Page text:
International Women’s Day is celebrated every year on 8th March, and dates right back to 1917 when women got the right to vote in Soviet Russia. It was formalised by the UN in 1977, as an official day of celebrating the social, economic, cultural and political achievements of women. Here we take the opportunity to honour just some of the legendary ladies who have had the biggest impact on the automotive world.
Find out more about International Women’s Day by following these hashtags: #IWD2021 and #InternationalWomensDay
Bertha Benz was not just a pioneer for women, but she is in fact the first person to go touring in an automobile. The wife of Karl Benz, she helped test and develop her husband's 'horseless carriage' in 1885. A few years later, on 5th August 1888, frustrated at Karl's lack of marketing moxie and belief in the future potential of his creation, she decided to take a little trip, to visit her mother, 106km away, in a Model III Benz, without telling Karl!
Famously becoming the first person to do a long-distance in a car, taking along her two young teenage sons, she not only successfully completely the trip and generated huge publicity for the automobile, but accomplished a number of firsts along the way.
These included the concept of long-distance testing, brake lining (she got a cobbler to install leather on the wooden brakes when they started to fail) and inadvertently the first 'petrol station'. That was an apothecary (a chemist) in Wiesloch, from where she obtained Ligroin, a petroleum solvent. She even did some DIY repairs clearing a blocked fuel line with her hat pin and using her garter as insulation material.
Michele Mouton is quite simply one of the all-time greatest rally drivers. Driving for the Audi factory team in Quattro during the early 1980s, she finished second in the driver's world championship in 1982 and remains the only woman to have competed in top-flight rallying.
She missed out on the crown due to a crash towards the end of the penultimate championship round, the Rallye Côte d'Ivoire. The title was taken by Walter Röhrl who had said that he could not countenance losing to Mouton 'not because I doubt her capabilities as a driver, but because she is a woman.'
Mouton retired after winning the German Rally title, the first female to win a major championship, but went on to co-found the annual Race of Champions event, become the first president of the motor sport authority, FIA's, Woman & Motor Sport Commission in 2010 and FIA's manager in World Rally Championship in 2011.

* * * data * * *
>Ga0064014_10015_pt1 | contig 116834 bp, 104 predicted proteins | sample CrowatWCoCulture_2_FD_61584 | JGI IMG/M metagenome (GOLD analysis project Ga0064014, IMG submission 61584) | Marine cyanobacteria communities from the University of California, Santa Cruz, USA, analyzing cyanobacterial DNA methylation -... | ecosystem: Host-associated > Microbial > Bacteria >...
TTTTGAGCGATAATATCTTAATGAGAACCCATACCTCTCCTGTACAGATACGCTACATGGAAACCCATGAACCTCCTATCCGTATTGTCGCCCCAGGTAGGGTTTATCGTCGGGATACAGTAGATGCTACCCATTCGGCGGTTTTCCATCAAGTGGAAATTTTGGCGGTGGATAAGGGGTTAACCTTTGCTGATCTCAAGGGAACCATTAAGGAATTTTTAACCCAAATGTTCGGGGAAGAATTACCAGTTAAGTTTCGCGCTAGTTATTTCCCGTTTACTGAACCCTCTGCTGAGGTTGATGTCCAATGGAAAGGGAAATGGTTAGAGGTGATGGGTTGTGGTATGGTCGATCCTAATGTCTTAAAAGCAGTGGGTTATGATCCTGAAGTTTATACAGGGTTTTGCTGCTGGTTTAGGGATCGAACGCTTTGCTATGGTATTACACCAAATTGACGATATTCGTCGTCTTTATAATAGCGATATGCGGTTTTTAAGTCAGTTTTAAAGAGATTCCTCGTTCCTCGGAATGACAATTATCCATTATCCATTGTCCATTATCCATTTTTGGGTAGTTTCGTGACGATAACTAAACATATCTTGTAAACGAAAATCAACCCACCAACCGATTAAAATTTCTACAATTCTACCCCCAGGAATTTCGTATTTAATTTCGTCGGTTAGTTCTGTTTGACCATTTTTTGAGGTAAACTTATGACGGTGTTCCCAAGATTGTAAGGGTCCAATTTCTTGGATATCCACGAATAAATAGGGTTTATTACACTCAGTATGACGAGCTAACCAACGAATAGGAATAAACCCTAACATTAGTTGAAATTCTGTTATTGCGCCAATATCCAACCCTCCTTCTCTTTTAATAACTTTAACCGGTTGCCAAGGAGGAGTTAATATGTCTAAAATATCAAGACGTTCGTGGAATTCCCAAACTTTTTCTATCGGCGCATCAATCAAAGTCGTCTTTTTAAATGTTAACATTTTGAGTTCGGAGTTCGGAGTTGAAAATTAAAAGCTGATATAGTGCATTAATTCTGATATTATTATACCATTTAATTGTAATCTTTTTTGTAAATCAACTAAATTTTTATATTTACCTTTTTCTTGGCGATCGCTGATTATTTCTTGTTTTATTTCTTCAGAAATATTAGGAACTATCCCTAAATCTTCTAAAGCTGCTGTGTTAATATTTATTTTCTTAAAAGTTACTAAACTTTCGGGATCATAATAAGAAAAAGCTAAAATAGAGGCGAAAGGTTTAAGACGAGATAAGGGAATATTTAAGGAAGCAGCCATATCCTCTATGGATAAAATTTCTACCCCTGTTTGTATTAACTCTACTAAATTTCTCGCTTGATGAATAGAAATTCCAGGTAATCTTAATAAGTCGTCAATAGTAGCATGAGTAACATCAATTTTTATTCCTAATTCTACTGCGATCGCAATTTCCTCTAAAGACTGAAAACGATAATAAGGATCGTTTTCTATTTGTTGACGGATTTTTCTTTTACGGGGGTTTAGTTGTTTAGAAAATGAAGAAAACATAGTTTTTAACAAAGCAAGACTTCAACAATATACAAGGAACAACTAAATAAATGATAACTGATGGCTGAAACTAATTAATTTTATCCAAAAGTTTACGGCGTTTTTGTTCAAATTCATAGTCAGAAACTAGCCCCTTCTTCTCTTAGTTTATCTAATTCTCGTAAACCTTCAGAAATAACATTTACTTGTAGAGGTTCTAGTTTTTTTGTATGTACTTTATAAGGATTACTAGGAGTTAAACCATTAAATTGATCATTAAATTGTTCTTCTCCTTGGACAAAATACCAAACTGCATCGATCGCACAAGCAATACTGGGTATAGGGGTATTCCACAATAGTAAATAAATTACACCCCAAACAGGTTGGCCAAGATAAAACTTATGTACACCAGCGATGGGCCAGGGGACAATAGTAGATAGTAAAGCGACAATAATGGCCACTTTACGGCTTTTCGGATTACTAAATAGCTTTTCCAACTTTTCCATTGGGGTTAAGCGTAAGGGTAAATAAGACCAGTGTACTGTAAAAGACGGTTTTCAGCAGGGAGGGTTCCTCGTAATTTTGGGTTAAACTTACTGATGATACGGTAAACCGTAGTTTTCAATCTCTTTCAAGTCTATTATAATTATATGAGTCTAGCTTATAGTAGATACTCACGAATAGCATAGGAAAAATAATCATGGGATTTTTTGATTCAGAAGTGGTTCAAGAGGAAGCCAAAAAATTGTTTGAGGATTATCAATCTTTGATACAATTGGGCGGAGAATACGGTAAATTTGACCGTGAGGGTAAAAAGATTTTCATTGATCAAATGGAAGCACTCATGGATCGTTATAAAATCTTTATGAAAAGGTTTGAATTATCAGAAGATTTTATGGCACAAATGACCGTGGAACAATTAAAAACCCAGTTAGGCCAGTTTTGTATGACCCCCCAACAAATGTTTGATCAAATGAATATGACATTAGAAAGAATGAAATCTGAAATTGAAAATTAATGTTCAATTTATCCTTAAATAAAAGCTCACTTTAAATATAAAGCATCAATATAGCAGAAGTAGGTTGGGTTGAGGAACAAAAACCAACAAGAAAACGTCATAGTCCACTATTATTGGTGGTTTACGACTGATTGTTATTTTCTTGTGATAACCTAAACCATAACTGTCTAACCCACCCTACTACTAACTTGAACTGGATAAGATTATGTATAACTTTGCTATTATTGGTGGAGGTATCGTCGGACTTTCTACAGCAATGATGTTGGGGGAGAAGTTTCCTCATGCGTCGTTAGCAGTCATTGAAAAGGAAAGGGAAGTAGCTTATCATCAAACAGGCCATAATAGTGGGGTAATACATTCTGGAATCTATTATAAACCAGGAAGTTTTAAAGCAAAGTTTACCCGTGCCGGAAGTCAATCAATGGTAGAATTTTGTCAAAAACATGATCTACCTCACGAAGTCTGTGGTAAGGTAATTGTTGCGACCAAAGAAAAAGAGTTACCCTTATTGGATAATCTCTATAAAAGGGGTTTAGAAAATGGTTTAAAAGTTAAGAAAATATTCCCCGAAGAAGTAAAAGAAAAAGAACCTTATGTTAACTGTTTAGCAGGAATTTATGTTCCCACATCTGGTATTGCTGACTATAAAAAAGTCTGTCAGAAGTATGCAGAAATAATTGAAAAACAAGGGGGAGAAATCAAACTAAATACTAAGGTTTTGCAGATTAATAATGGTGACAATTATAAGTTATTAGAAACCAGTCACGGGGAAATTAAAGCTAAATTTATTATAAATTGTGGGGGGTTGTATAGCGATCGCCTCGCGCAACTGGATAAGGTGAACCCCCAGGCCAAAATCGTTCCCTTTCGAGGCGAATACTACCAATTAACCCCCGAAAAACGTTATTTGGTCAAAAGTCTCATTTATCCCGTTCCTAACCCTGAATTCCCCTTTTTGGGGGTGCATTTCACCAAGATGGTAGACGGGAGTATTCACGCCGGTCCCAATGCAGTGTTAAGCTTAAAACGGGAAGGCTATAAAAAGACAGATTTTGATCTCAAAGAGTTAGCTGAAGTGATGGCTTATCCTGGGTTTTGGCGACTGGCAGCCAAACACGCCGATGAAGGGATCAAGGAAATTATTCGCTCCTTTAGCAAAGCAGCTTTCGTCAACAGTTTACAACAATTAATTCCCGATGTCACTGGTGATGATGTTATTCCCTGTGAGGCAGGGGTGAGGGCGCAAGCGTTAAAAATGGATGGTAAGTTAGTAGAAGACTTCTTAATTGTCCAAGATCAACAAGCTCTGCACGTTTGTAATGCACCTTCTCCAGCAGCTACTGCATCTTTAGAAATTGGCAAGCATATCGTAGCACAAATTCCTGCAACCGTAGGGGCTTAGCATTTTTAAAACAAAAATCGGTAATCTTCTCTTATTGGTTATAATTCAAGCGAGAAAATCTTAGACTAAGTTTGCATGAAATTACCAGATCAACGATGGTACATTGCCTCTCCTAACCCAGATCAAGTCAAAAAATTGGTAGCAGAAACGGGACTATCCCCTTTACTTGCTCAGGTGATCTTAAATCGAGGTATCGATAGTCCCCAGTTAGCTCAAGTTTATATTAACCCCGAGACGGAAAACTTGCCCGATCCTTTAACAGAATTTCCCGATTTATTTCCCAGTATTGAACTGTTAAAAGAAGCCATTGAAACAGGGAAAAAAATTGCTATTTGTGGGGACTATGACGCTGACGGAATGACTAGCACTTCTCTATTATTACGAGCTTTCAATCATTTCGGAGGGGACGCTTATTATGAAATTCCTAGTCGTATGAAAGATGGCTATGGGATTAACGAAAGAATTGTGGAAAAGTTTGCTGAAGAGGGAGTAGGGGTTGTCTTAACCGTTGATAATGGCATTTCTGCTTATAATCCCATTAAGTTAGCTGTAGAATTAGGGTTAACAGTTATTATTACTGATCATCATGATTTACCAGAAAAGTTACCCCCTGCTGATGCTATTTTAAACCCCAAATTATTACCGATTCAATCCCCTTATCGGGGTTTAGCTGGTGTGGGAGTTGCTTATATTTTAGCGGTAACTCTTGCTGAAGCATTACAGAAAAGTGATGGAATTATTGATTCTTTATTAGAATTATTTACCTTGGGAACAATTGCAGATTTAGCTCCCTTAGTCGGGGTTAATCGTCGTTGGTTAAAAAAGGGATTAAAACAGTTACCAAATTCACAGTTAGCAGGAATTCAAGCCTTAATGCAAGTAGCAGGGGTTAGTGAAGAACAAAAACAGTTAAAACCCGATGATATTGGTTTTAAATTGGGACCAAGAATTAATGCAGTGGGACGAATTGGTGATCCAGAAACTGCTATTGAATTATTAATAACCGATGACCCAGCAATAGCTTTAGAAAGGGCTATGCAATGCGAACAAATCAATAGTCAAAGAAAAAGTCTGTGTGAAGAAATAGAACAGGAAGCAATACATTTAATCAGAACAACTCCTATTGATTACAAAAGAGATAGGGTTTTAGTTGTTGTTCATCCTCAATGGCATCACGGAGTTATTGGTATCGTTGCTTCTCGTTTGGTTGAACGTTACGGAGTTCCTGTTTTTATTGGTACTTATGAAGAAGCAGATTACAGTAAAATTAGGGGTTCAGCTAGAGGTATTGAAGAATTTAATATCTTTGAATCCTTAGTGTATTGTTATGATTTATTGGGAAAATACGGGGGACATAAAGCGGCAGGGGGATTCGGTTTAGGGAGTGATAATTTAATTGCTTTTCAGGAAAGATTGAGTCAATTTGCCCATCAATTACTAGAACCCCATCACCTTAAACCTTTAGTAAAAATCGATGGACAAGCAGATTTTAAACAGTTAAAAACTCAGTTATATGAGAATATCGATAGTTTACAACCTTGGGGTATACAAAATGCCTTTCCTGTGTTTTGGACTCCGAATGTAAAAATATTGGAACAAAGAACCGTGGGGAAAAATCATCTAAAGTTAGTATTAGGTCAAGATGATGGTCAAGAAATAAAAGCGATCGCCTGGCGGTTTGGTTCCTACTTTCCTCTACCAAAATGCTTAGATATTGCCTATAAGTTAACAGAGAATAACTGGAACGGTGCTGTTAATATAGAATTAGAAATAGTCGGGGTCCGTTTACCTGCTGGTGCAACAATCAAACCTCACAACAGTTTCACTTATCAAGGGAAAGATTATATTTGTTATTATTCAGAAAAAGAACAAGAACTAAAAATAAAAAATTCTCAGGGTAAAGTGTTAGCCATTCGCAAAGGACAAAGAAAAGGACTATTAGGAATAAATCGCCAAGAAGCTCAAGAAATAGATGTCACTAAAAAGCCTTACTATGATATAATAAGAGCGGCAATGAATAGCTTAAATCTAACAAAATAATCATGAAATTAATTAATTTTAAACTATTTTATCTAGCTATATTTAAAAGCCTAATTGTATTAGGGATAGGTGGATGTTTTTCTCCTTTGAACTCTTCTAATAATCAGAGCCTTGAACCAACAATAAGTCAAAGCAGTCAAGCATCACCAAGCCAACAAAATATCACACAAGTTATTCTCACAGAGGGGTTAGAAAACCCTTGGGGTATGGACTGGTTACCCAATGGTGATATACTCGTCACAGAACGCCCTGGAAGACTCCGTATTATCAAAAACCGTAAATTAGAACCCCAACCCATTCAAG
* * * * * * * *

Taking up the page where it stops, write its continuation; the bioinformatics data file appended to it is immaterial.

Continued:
Londoner Dorothy Lewitt was not only one of the very first female racing drivers (successfully racing in Britain and Europe), but was also a women's world land speed record holder achieving 92mph, taught Queen Alexandra and female Royalty how to drive, held the first water speed record and allegedly learned how to fly aeroplanes. She even authored a book about women and motoring, in which she advised carrying a pocket mirror to see behind while driving, thereby also coming up with the idea of a rear-view mirror well before it was widely introduced.
In 1905 she undertook a marathon drive over 411 miles in two days from London to Liverpool and back and in doing so established the longest distance driven by a woman to that point. She had with her an official observer, her pet Pomeranian dog and a Colt automatic pistol. One of the tips from her book 'The Woman and the Car: A Chatty Little Handbook for all Women who Motor or Who Want to Motor' was to carry a gun!
Mary Barra became the first CEO of a major car manufacturer, taking the position at General Motors in 2014. She started at the company in 1980 and worked her way up in numerous roles.
She was named by both Forbes and Fortune as one of the world's most powerful women and featured on the cover of Time's '100 Most Influential People in the World'. Additionally she has been hailed for her role in taking GM to the top spot in the 2018 Global Report on Gender Equality.
Florence Lawrence is often referred to as the 'first movie star' appearing in over 300 films over a period of 30 years until her tragic suicide in 1938. Lesser known is that she, and her mother, were responsible for three automotive inventions that we take for granted today.
Lawrence designed the first 'auto signaling arm' basically the turn indicator, as well as the first mechanical brake signal. This consisted of a sign with the word 'Stop' flipping up at the back when slowing down - of course this evolved into brake lights on modern cars. As for her mother, Charlotte Bridgwood, who was also an actress, she invented the electric windscreen wiper!